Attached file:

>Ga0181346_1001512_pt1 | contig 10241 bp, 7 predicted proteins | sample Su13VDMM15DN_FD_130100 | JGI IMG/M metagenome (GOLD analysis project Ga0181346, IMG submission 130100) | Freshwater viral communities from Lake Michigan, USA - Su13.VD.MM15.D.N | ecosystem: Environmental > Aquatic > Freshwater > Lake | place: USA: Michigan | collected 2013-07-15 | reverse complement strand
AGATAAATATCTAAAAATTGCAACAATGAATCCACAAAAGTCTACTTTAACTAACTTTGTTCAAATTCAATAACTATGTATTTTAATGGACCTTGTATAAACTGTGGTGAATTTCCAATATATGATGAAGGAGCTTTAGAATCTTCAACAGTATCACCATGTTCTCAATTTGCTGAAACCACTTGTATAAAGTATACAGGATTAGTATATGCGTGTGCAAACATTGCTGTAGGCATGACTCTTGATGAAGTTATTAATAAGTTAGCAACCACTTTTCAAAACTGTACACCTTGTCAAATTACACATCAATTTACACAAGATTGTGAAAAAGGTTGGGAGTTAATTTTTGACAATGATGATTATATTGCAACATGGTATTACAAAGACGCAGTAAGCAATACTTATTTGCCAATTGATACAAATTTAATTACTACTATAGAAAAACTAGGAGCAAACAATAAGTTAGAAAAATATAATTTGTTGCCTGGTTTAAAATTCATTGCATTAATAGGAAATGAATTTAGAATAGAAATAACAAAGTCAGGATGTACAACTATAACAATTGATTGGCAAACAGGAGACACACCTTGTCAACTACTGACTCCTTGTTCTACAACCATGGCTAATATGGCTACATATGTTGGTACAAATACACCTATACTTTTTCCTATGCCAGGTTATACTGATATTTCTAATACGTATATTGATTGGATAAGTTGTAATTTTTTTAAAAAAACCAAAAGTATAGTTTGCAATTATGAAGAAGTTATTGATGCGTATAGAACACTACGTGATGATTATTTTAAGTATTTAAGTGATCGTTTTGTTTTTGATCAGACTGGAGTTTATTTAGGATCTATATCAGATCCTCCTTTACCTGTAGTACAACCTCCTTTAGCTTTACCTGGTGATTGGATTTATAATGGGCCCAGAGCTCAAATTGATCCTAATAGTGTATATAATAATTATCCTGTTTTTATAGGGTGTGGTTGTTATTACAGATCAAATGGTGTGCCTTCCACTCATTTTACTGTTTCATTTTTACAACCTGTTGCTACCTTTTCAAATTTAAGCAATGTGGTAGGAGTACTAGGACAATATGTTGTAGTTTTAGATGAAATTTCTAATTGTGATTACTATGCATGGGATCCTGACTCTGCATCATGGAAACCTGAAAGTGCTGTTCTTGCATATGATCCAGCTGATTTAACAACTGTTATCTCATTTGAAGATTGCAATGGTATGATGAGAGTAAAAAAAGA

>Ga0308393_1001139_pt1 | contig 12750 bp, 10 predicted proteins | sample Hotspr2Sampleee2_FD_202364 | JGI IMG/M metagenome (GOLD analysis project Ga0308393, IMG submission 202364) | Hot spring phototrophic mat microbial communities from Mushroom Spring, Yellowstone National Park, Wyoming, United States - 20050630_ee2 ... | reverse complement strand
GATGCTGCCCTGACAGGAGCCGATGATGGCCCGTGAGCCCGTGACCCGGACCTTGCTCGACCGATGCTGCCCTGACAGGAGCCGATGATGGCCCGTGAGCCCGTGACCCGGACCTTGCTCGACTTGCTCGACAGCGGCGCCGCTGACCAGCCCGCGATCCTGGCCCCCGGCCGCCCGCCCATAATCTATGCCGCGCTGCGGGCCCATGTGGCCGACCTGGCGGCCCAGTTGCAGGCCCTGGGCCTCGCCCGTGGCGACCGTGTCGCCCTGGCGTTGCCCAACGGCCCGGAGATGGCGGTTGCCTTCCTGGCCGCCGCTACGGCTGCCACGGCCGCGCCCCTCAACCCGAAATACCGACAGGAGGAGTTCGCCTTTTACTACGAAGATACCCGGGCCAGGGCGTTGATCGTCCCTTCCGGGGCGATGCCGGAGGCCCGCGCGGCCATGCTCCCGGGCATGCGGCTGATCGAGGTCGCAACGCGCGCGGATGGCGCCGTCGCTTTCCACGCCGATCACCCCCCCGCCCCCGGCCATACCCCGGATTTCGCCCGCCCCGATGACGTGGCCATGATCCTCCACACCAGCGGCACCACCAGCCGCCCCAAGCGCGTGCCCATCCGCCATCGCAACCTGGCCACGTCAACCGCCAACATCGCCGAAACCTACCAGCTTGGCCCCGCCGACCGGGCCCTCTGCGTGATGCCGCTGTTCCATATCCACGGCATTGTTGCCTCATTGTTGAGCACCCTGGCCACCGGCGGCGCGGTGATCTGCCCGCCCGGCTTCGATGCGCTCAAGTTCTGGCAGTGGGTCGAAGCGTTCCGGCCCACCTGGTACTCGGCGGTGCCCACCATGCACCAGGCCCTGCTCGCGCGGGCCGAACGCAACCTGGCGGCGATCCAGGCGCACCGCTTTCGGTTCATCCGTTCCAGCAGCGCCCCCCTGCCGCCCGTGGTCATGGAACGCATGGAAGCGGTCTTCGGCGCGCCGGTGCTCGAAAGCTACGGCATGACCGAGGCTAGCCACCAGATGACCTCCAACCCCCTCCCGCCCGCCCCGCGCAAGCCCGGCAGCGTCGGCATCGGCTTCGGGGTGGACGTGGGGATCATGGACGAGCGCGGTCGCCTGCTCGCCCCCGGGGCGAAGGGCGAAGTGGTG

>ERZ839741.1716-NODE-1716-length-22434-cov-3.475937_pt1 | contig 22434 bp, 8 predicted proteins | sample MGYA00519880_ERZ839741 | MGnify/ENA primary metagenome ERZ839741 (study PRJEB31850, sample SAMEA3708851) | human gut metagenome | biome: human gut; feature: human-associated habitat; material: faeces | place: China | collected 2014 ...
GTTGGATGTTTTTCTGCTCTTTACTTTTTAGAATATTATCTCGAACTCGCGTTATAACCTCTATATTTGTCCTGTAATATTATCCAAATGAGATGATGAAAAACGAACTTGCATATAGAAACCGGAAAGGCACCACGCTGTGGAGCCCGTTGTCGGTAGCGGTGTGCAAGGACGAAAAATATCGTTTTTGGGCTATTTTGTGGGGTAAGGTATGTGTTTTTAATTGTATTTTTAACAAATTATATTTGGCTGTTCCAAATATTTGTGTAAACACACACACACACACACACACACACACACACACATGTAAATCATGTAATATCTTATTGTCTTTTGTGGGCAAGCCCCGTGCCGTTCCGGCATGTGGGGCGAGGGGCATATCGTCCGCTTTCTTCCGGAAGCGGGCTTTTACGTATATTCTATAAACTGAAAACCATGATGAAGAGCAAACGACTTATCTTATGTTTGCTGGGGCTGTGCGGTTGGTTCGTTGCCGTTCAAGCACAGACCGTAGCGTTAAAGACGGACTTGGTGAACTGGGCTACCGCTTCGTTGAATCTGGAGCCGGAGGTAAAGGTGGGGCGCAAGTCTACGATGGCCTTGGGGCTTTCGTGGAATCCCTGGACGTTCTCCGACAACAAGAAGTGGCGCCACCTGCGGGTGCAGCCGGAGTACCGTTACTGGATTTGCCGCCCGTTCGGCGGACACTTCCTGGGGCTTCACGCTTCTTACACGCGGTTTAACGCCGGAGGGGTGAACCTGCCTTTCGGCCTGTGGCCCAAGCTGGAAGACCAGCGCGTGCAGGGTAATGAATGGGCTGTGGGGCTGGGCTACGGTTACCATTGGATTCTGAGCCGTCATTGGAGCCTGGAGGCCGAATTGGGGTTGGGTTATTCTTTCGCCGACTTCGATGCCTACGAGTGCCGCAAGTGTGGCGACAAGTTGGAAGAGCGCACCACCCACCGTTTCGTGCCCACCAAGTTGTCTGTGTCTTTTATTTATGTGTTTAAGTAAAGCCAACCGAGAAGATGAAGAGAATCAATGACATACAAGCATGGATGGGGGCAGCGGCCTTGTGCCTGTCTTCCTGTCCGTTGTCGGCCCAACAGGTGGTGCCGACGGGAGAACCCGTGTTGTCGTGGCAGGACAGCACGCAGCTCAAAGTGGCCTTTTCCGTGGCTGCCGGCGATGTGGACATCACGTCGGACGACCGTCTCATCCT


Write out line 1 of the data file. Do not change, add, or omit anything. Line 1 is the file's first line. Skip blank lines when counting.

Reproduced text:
>Ga0181346_1001512_pt1 | contig 10241 bp, 7 predicted proteins | sample Su13VDMM15DN_FD_130100 | JGI IMG/M metagenome (GOLD analysis project Ga0181346, IMG submission 130100) | Freshwater viral communities from Lake Michigan, USA - Su13.VD.MM15.D.N | ecosystem: Environmental > Aquatic > Freshwater > Lake | place: USA: Michigan | collected 2013-07-15 | reverse complement strand